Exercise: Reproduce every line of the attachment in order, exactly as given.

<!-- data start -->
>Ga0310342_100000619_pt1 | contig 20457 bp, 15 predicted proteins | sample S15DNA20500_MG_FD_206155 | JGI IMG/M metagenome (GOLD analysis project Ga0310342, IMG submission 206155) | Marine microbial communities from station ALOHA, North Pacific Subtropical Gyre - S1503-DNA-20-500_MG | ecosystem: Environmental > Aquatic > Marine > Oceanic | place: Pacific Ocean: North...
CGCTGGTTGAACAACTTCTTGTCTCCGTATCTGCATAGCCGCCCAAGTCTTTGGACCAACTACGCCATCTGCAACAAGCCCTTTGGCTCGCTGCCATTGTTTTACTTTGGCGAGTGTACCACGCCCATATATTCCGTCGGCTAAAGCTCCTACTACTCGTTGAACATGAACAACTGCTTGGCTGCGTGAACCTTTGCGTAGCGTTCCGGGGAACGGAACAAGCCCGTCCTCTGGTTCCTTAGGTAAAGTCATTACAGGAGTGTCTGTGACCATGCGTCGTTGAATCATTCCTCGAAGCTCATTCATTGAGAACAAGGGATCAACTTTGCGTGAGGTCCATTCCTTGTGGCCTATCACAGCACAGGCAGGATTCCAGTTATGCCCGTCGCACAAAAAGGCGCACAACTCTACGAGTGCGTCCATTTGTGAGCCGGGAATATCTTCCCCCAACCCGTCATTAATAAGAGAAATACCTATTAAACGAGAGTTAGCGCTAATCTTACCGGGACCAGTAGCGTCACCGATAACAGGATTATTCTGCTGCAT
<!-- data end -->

>Ga0310342_100000619_pt1 | contig 20457 bp, 15 predicted proteins | sample S15DNA20500_MG_FD_206155 | JGI IMG/M metagenome (GOLD analysis project Ga0310342, IMG submission 206155) | Marine microbial communities from station ALOHA, North Pacific Subtropical Gyre - S1503-DNA-20-500_MG | ecosystem: Environmental > Aquatic > Marine > Oceanic | place: Pacific Ocean: North...
CGCTGGTTGAACAACTTCTTGTCTCCGTATCTGCATAGCCGCCCAAGTCTTTGGACCAACTACGCCATCTGCAACAAGCCCTTTGGCTCGCTGCCATTGTTTTACTTTGGCGAGTGTACCACGCCCATATATTCCGTCGGCTAAAGCTCCTACTACTCGTTGAACATGAACAACTGCTTGGCTGCGTGAACCTTTGCGTAGCGTTCCGGGGAACGGAACAAGCCCGTCCTCTGGTTCCTTAGGTAAAGTCATTACAGGAGTGTCTGTGACCATGCGTCGTTGAATCATTCCTCGAAGCTCATTCATTGAGAACAAGGGATCAACTTTGCGTGAGGTCCATTCCTTGTGGCCTATCACAGCACAGGCAGGATTCCAGTTATGCCCGTCGCACAAAAAGGCGCACAACTCTACGAGTGCGTCCATTTGTGAGCCGGGAATATCTTCCCCCAACCCGTCATTAATAAGAGAAATACCTATTAAACGAGAGTTAGCGCTAATCTTACCGGGACCAGTAGCGTCACCGATAACAGGATTATTCTGCTGCAT